With a slim margin of just a few hundred votes, Conor Lamb is the presumptive winner of the special election in Pennsylvania’s 18th Congressional District. Lamb’s victory—an upset on the order of Doug Jones’ win in Alabama—is important for bolstering Democratic morale and recruiting strong candidates to run in similarly deep-red districts.
It’s also a disaster for Republicans, who tried every possible message to derail Lamb’s momentum. A world in which Democrats can close the gap in a district as conservative as PA-18—despite $10 million spent against their candidate—is a world in which Democrats have a decisive advantage in November.
Although staunchly Democratic through the 20th century, the rural and suburban counties that make up the 18th District took a hard turn toward the Republican Party in 2008, casting 55 percent of their votes for John McCain, 58 percent for Mitt Romney, and 58 percent for Donald Trump. Several counties in the district broke especially hard for Trump in the 2016 election: Westmoreland County went 64–33 for the president while Greene County was 70–28.
Gerrymandered to cement the GOP’s advantage, the seat has been held by Republican Tim Murphy from 2003 with little opposition. Democrats didn’t even field a candidate for House in the 2014 and 2016 elections. When Murphy resigned in 2017, following reports that the anti-abortion congressman had encouraged his mistress to terminate her pregnancy, his prospective replacement, state Rep. Rick Saccone, was expected to coast easily into Congress.
But Lamb turned out to be a strong, well-funded candidate who fit the district: He disavowed Democratic leader (and conservative bête noire) Nancy Pelosi and pledged to work with President Trump when it would help the district. That performance was only possible because of an intensely negative national environment for the GOP, fueled by Trump’s antics in Washington.
What should concern Republicans is that no amount of money seemed capable of reversing that negative opinion. National Republican and conservative groups sank more than $10 million into PA-18, dwarfing outside spending from liberal and Democratic groups. But it wasn’t enough to beat back the discontent and secure Saccone’s victory.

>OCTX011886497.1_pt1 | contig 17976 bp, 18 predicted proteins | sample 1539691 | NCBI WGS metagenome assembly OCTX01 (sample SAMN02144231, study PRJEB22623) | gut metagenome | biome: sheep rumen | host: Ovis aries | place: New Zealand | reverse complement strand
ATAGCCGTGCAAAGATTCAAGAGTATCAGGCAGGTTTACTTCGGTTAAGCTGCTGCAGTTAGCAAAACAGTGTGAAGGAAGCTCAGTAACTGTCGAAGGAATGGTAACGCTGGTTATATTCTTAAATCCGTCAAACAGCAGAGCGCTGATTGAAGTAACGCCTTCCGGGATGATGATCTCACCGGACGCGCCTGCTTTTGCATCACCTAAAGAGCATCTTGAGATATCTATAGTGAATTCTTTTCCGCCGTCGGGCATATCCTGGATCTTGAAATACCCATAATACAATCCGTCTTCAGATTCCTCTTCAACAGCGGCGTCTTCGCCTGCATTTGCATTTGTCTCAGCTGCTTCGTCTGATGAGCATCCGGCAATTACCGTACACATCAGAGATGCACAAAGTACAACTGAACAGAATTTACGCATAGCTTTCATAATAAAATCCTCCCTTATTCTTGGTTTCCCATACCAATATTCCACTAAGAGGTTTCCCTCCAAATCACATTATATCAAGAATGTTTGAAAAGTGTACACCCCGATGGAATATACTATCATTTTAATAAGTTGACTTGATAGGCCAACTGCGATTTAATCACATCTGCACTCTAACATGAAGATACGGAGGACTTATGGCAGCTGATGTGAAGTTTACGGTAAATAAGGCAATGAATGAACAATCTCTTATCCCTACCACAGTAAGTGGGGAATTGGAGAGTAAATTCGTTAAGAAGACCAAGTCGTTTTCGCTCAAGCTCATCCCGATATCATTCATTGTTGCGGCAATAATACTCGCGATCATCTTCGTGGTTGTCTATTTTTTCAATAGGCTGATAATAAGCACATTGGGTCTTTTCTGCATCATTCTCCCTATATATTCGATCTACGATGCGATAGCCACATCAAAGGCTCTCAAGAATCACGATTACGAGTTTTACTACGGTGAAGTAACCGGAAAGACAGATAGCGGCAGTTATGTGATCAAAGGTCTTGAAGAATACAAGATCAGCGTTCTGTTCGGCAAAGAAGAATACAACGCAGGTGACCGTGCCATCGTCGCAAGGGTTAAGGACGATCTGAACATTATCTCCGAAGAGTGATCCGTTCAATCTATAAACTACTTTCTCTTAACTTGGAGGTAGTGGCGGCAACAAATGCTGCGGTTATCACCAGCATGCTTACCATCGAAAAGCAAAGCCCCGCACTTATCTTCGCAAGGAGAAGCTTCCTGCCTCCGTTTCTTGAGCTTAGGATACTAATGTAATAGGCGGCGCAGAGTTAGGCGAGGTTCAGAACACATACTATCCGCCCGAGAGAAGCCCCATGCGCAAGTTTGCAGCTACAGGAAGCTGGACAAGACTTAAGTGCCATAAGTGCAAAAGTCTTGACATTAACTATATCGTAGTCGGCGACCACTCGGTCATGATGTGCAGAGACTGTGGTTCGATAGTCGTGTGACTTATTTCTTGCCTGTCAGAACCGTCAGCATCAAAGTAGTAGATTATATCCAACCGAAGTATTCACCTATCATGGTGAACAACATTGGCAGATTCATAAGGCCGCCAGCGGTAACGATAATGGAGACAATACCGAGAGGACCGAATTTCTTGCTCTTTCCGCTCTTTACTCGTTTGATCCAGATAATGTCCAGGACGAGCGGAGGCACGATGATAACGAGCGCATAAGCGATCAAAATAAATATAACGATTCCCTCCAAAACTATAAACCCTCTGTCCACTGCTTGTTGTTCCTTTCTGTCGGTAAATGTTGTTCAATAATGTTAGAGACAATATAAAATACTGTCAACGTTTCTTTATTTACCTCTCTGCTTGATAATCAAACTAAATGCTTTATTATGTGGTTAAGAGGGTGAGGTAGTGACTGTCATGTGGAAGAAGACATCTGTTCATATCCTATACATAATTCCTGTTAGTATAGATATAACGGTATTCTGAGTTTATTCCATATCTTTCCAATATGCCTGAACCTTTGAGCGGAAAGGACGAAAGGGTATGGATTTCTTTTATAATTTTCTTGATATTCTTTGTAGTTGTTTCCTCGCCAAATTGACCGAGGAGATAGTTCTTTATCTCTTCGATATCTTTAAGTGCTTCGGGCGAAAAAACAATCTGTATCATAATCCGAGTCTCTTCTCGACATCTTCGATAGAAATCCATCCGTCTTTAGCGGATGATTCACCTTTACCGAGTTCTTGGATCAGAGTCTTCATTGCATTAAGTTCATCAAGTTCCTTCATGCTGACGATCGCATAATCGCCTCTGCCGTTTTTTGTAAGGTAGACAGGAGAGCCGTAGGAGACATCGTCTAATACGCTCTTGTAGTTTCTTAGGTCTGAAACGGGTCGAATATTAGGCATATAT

This tells us a few things. First, that the massive swings seen in last year’s special elections weren’t an aberration. Overall, Democrats have exceeded Hillary Clinton’s margin in 70 percent of the 90 special elections held since last year, with an average improvement of 13 points. In the average federal election, Democrats have outperformed their baseline by 16 points. Lamb beat Hillary Clinton’s 2016 performance by 20 points. Even if he doesn’t win, his performance is a major reversal that bodes well for Democrats in the dozens of House districts that are less conservative than PA-18.
Lamb’s tentative win is also evidence that—with the right candidates—Democrats can win back some of the white working-class voters that drifted toward Trump in the 2016 election, and perhaps craft a coalition of more traditional Democrats, suburban liberals, and disaffected Republicans.
Lamb’s performance also demonstrates how vital union support is for Democrats running in white, blue-collar Trump country. Lamb, who ran as a staunch defender of Medicare and Social Security, engaged heavily with the United Mine Workers and won their support after he promised to back legislation that would fund their pensions. Lamb downplayed his connection to the national Democratic Party and elided differences on cultural issues, but he pulled in Trump-voting Democrats by promising a robust defense of popular safety net programs.
It’s still far too early to make predictions about November’s elections. But the signs of a so-called blue wave are here. Liberal Democrats are clearly ready to ride it to power, and—with Conor Lamb–type candidates running across the country—so are their more moderate counterparts.